The uninformed would hardly know that Iraq had just been
invaded and recolonized by the very leader uttering such
glowing tributes to "freedom"!
Heightening the sense of absurdity, Bush praised U.S. client
states and puppet regimes such as Saudi Arabia, Egypt,
Afghanistan and Iraq, while at the same time he condemned Syria
Saudi Arabia is a U.S.-created theocra tic family
dictatorship. Even the mild est dissent is punishable by
torture and execution. There has never been an election in
Saudi Arabia. Women are deprived of even the right to drive a
car. It is also the number-one oil producer in the world.
Bush's praise for the Saudi government's "first steps toward
reform" refer red to a recent announcement that the regime is
considering holding restricted municipal elections.
President Hosni Mubarak presides over a police state in
Egypt, the most populous of the Arab countries. His regime is
dependent on billions of dollars annually in U.S. support. When
the Egyptian people attempted to demonstrate against the war on
Iraq, they were viciously attacked by thousands of U.S.-armed
In Afghanistan, the U.S.-installed puppet president, Hamid
Karzai, must have a personal protection unit made up of U.S.
special forces to survive. His government's rule does not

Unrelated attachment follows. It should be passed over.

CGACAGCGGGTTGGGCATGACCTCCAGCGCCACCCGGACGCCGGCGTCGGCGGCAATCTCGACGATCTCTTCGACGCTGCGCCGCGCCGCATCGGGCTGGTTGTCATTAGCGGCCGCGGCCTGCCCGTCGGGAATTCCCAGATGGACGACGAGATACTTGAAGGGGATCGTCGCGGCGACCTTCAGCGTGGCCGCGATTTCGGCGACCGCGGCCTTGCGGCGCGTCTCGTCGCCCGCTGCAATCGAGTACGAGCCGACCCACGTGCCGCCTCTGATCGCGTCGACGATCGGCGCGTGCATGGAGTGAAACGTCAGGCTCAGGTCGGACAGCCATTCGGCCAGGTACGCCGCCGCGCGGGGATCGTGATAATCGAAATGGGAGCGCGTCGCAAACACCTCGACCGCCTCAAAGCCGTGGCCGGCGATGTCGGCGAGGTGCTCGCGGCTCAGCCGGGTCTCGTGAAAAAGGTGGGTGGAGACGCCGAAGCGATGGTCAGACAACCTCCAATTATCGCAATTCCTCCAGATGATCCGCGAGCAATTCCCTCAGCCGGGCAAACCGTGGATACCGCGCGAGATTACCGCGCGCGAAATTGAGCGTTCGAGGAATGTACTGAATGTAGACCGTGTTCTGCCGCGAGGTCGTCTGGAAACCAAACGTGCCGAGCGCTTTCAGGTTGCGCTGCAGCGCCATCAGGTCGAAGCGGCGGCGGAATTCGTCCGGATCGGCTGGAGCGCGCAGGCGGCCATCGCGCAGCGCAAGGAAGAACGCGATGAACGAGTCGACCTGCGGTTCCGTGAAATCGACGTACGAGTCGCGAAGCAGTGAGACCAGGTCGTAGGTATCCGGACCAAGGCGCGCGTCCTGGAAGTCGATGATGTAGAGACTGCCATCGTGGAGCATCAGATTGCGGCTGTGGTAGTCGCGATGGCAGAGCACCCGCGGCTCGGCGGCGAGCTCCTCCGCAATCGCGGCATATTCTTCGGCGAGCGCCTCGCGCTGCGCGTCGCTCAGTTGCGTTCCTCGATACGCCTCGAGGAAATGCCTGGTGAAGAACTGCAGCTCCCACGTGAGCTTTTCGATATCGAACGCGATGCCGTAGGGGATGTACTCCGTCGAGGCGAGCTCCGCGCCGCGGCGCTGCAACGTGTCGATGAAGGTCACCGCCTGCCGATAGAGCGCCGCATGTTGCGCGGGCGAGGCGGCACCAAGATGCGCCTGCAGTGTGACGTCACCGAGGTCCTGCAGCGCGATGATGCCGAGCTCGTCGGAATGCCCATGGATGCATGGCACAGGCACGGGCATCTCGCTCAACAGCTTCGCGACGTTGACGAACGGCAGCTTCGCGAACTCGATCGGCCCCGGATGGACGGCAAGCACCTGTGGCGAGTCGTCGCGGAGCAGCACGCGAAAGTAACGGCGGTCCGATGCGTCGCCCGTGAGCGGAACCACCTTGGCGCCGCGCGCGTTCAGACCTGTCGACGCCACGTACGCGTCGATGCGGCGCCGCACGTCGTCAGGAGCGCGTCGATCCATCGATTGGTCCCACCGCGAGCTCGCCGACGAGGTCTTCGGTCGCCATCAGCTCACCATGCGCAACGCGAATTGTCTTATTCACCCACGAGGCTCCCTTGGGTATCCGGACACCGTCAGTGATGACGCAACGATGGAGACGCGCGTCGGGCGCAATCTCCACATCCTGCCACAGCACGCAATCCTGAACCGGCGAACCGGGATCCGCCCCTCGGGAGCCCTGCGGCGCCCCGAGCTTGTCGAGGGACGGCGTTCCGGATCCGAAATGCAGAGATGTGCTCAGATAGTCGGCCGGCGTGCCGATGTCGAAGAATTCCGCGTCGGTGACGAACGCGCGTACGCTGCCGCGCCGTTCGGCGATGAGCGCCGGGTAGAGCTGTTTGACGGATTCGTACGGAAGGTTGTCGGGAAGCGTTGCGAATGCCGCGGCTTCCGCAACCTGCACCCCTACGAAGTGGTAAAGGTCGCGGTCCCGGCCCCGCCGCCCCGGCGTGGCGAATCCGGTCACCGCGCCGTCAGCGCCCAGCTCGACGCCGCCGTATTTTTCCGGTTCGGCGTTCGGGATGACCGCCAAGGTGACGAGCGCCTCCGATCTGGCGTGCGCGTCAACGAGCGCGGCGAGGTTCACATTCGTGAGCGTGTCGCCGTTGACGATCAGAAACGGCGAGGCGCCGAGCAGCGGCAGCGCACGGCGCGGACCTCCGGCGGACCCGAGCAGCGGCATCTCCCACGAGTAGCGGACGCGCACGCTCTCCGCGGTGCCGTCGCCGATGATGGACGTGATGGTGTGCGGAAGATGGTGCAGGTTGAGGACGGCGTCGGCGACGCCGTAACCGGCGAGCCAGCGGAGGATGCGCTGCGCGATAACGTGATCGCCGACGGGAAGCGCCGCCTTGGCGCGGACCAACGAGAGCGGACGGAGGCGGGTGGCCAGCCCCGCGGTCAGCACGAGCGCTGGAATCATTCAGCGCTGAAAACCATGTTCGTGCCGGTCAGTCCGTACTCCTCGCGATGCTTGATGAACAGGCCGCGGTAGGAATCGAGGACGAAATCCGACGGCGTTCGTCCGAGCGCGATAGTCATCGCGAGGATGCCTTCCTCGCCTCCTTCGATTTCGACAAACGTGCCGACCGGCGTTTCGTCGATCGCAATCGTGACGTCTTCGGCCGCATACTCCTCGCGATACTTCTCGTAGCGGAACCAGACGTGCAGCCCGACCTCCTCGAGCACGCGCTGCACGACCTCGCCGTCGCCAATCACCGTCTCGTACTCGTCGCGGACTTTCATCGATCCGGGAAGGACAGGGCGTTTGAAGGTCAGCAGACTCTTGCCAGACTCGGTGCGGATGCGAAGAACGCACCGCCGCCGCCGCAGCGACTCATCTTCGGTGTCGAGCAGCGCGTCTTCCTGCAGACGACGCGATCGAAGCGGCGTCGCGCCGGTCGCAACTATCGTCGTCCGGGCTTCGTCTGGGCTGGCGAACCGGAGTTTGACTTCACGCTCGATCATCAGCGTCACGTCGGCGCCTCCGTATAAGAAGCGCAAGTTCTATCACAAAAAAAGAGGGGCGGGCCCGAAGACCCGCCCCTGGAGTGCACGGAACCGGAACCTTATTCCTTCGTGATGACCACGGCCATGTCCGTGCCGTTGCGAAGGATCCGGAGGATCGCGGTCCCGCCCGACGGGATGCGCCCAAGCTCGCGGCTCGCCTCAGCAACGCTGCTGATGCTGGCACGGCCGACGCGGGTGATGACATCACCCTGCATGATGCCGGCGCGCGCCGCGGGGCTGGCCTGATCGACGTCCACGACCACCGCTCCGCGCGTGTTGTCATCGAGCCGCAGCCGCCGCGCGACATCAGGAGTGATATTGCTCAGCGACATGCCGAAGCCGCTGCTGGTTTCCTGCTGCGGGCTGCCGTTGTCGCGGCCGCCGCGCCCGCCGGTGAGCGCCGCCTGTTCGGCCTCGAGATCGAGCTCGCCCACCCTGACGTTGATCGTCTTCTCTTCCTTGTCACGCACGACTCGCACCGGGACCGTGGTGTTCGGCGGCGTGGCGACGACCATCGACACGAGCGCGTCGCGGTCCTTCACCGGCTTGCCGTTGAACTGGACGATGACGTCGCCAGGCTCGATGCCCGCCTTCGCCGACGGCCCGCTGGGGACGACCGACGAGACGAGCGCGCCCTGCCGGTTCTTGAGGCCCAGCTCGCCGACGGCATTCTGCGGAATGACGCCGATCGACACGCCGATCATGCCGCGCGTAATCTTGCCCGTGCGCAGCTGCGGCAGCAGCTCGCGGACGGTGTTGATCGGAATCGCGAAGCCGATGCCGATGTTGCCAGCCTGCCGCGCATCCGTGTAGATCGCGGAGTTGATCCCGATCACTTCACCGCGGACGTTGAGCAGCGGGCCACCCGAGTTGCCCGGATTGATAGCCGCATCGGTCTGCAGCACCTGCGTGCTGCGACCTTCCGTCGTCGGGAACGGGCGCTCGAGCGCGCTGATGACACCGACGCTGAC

extend outside of the capital, Kabul.
With only unintended irony, President Bush stated that in
Iraq, "the Coalition Provisional Authority and the Iraqi Gov
erning Council are also working together to build a democracy."
The CPA is headed by L. Paul Bremer, appointed by U.S.
Secretary of Defense Donald Rumsfeld. The CPA and the U.S.
military are the real rulers in occupied Iraq.
The appointed Bremer in turn appointed a 25-member "Iraqi
Governing Council," a group of mostly wealthy exiles. Together,
according to Bush, the appoint ees and the U.S. generals are
now "securing democracy in Iraq."
"Iraq democracy will succeed, and that success will send
forth the news from [Syrian capital] Damascus to [Iranian
capital] Tehran that freedom can be the future of every
nation," said the president.
Whatever their shortcomings, both Iran and Syria have
functioning parliamentary systems in which women participate as
both voters and representatives.
As Egyptian analyst Gamal A.G. Soltan wrote: "Praising Saudi
Arabia and criticizing Iran. It's not fair at all. The spectrum